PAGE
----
Closed Thread
Page 1 of 2 12 Last
  1. #1
    turbotim66
    Firehouse.com Guest

    Default Hello from Antarctica Fire dept

    I am currently a engineer for Antarctic fire dept, Mcmurdo station antarctica. I have a one year contract here. I will be leaving in Oct 99. you can check my home page for some pics of down here. bye for now. www.geocities.com/southbeach/bay/2232

    [This message has been edited by turbotim66 (edited August 20, 1999).]

  2. #2
    nsfirechap
    Firehouse.com Guest

    Default

    Greetings from the other end-North Pole, Alaska. I'm a retired Air Force Firefighter now with the North Star Volunteer Fire Department in North Pole. Always been interested in Antartica-The closest I ever got was Thule Greenland!! Have a great day.

    Jeff

  3. #3
    pjackson
    Firehouse.com Guest

    Default

    Hello Antaratica
    My name is Paul Iam from Ont Canada,I thought it was cold here this winter.Fighting fires in that climate must be a real challenge.
    Take Care
    Play Safe
    Sunny South

    ------------------

  4. #4
    hylo
    Firehouse.com Guest

    Default

    Hi Antarctica
    My name is Mark from Dublin Firebrigade in Ireland,Welcome aboard.How do you manage in that kind of weather, and what do you intend doing at the end of your contract?
    Best of luck and stay safe.
    Mark.

  5. #5
    Tom Lafleur
    Firehouse.com Guest

    Default

    Greetings from Massachusetts:
    Welcome to the forum.That must be a very interesting place to work.How do you keep your equipment from freezing up? Any sugestions could help us in the more temperate climates. Saw an add for the job in this months Firehouse.The wife won't let me apply!! Loved your web page,great pics.
    Stay safe
    Tom

  6. #6
    turbotim66
    Firehouse.com Guest

    Default

    hi again all. just a few short notes on your replys. I am planning on traveling when my contract is done. So far I am going to Australia, New Zealand, Figi, and Tahiti. Might add to the list before I leave here. Then I will be back here next winter.
    The temp down here is holding around -20f with wind chill down to the -60's. Some days its warmer and some days its colder.
    As for how we keeep from freezing up our equipment, it is a chore. We have heaters installed in the pump housing, but that only helps a little. As soon as we leave the station I turn on the Generator. If it gets to cold it won't start. As soon as I get on the scene I start Recirculating water through the pump. I don't charge the hose until they are ready to go in the door. once I charge the hose line the nozzel has to be kept open a little bit. this way the hose don't freeze solid. I always have to keep the pump recirc'ing also. As soon as I have time I start all the equipment with gas engines, before they get too cold to start.
    Thankfully we have only had 2 real fires this season so far. we do a lot of trainning and with charged hoses. for training we don't let the water run from the nozzel and it makes the hoses freeze quite a bit. Makes it a hassel to break down the hoses but it gives us hands on training.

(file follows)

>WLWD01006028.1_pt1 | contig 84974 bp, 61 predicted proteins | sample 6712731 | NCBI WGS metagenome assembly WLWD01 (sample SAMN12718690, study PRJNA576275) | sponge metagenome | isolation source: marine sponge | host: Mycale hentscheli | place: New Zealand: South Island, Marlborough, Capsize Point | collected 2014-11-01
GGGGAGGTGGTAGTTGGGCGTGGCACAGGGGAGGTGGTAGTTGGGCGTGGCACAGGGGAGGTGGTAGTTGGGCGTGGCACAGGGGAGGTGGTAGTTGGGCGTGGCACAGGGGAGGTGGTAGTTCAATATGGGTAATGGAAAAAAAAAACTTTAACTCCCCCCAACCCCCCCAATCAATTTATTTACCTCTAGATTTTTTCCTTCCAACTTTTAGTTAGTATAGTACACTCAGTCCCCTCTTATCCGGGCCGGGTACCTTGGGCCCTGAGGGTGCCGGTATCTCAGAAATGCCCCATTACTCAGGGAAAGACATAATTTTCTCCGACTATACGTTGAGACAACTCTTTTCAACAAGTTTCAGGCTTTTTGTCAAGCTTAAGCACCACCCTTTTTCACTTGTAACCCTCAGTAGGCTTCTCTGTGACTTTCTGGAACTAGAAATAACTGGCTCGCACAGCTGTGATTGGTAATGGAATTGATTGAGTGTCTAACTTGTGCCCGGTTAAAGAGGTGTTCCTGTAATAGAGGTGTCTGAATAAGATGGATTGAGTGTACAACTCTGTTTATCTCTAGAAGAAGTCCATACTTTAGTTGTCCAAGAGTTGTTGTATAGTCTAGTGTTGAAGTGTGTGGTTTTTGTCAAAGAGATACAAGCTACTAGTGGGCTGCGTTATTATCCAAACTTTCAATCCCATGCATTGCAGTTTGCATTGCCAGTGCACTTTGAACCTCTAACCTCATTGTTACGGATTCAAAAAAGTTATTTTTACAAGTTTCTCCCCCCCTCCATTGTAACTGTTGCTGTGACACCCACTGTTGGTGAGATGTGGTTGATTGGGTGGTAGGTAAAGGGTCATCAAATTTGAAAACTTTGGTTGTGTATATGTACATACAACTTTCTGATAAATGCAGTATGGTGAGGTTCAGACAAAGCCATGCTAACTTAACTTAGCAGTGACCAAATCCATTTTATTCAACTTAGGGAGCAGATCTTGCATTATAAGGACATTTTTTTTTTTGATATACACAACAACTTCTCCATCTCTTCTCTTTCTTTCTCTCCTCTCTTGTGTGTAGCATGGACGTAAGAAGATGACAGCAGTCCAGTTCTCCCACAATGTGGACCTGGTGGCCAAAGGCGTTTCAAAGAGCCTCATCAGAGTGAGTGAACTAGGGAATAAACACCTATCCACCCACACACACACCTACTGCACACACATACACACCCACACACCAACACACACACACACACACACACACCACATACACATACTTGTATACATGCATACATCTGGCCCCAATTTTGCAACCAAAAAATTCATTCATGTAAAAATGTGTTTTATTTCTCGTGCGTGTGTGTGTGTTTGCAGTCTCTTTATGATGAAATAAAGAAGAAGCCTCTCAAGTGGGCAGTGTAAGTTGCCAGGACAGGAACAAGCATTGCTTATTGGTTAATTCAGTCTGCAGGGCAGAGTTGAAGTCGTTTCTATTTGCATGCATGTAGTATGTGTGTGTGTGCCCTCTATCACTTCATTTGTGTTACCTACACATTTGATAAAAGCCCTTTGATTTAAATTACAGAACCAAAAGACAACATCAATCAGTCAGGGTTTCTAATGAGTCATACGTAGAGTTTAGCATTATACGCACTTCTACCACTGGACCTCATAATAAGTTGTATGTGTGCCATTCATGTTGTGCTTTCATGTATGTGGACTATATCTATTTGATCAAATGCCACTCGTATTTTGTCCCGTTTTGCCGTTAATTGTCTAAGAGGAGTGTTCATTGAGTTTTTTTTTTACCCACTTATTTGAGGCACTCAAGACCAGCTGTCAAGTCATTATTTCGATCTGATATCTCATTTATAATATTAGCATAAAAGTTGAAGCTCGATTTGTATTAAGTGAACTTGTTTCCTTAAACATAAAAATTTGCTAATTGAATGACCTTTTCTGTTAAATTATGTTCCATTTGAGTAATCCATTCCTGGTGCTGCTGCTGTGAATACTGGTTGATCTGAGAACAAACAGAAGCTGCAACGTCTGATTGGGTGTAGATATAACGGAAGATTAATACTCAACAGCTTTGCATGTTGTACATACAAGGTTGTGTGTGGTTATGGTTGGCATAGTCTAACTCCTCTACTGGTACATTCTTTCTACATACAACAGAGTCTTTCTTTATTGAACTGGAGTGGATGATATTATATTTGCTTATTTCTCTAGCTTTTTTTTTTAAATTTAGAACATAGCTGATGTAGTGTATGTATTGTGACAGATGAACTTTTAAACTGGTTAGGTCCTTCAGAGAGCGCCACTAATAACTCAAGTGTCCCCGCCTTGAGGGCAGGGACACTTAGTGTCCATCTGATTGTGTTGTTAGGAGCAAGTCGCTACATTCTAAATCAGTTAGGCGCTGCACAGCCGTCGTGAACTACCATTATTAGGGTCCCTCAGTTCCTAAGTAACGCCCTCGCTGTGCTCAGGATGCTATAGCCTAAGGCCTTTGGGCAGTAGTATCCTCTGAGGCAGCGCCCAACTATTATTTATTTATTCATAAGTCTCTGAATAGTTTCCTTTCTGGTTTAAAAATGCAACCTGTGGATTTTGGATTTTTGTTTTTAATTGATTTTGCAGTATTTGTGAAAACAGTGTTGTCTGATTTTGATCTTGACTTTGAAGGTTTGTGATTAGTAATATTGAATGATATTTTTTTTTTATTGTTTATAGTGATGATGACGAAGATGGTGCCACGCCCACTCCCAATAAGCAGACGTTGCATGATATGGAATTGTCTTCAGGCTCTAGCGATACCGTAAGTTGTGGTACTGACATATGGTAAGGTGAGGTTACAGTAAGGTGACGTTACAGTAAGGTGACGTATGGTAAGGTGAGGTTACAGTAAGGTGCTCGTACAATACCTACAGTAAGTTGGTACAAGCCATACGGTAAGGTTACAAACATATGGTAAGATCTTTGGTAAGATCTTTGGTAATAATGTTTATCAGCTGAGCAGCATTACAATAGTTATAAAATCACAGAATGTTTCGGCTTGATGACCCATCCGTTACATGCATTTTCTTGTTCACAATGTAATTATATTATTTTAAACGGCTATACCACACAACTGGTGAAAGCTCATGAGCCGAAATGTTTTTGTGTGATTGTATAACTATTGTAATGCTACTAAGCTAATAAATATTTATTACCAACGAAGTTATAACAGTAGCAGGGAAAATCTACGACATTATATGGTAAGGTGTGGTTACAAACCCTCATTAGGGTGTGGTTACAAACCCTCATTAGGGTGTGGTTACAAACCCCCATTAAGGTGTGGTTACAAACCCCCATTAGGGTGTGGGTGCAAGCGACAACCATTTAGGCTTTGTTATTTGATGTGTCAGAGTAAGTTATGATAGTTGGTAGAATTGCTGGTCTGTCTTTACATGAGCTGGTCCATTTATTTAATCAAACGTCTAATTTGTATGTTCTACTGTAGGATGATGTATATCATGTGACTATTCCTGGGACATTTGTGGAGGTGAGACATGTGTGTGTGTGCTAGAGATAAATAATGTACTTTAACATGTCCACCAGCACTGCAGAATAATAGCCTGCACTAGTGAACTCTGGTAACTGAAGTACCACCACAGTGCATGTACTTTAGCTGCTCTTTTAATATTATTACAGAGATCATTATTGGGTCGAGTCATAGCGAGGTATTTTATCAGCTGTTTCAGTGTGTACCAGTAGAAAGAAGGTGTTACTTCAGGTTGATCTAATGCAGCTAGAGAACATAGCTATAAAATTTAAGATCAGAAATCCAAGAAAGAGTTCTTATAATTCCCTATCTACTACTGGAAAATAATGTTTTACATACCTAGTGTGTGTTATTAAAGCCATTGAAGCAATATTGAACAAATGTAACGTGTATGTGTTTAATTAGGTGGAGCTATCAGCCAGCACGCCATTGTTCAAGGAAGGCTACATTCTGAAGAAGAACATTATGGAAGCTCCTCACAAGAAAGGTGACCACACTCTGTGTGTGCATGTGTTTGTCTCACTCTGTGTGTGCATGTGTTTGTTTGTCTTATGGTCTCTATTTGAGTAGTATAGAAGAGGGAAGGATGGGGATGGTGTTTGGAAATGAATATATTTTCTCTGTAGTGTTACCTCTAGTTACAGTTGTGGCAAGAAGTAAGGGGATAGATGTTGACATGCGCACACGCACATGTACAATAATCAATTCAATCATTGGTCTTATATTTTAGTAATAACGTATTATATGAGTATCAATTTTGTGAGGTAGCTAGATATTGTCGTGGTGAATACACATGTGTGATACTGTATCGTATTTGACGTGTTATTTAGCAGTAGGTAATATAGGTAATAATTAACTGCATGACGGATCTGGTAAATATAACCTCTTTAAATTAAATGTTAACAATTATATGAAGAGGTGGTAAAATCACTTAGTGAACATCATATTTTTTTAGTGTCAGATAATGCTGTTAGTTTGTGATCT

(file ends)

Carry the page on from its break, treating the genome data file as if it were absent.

One thing to make sure your equipment don't freeze make sure your pump is drained and all your drains are dry after each use. A little water will freeze a valve shut and then you have a fire truck that won't put out a fire. take care and be safe.

  7. #7
    JOHN J. DELUCA
    Firehouse.com Guest

    Default

    HELLO,
    YOU TALKED ABOUT WHAT YOU DO TO TAKE CARE OF THE ENGINE, BUT WHAT ABOUT THE FIREFIGHTERS?
    DO YOU HAVE ANY S.O.P.'S FOR FIREFIGHTERS IN THAT WEATHER AND HOW MANY DO YOU RUN WITH ?

  8. #8
    Fire Hunter 2
    Firehouse.com Guest

    Default

    I liked your web-page, it showed some nice scenery of Antarctica. I did wonder how you could be standing out in the -20F weather w/shorts and short sleeves. You must be
    "The Man". Seriously, it is interesting to read about the way you have to fight fires and the way you train for them. Hope you are making a pile of $$$ for the Brrrrr weather you have to deal with in that part of the world. I would like to read some more info. about this type of firefighting and the country itself. Since you have till Oct. to hang around, how about fill us warm weather firefighters on the type of department structure, training and routine duties you may pull in a cycle or month on duty if you don't mind. I find it interesting and would enjoy reading some more. Thanks...

  9. #9
    turbotim66
    Firehouse.com Guest

    Default

    well hello again. Another short note to respond to some of the questions. I will keep writting replies as long as there are new questions. Let me start by giving a little back ground on our dept. during the summer there are 44 firefighters and a chief. of the 44, 2 are captains and 6-8 are lt's(depending on the year). we run two shifts of 24 on 24 off every 2 weeks you get a kelly day. during the summer we run 2 stations. one is in town and the other is the runway operations. each firefighter rotates between the 2 stations. there are 6 people in each station every day. the off duty crew is on pager for recall in case of a fire. the pay for a starting f/f was 575/week (when I started) you also get a 14% bonus for contract compleation. your room and board is also included.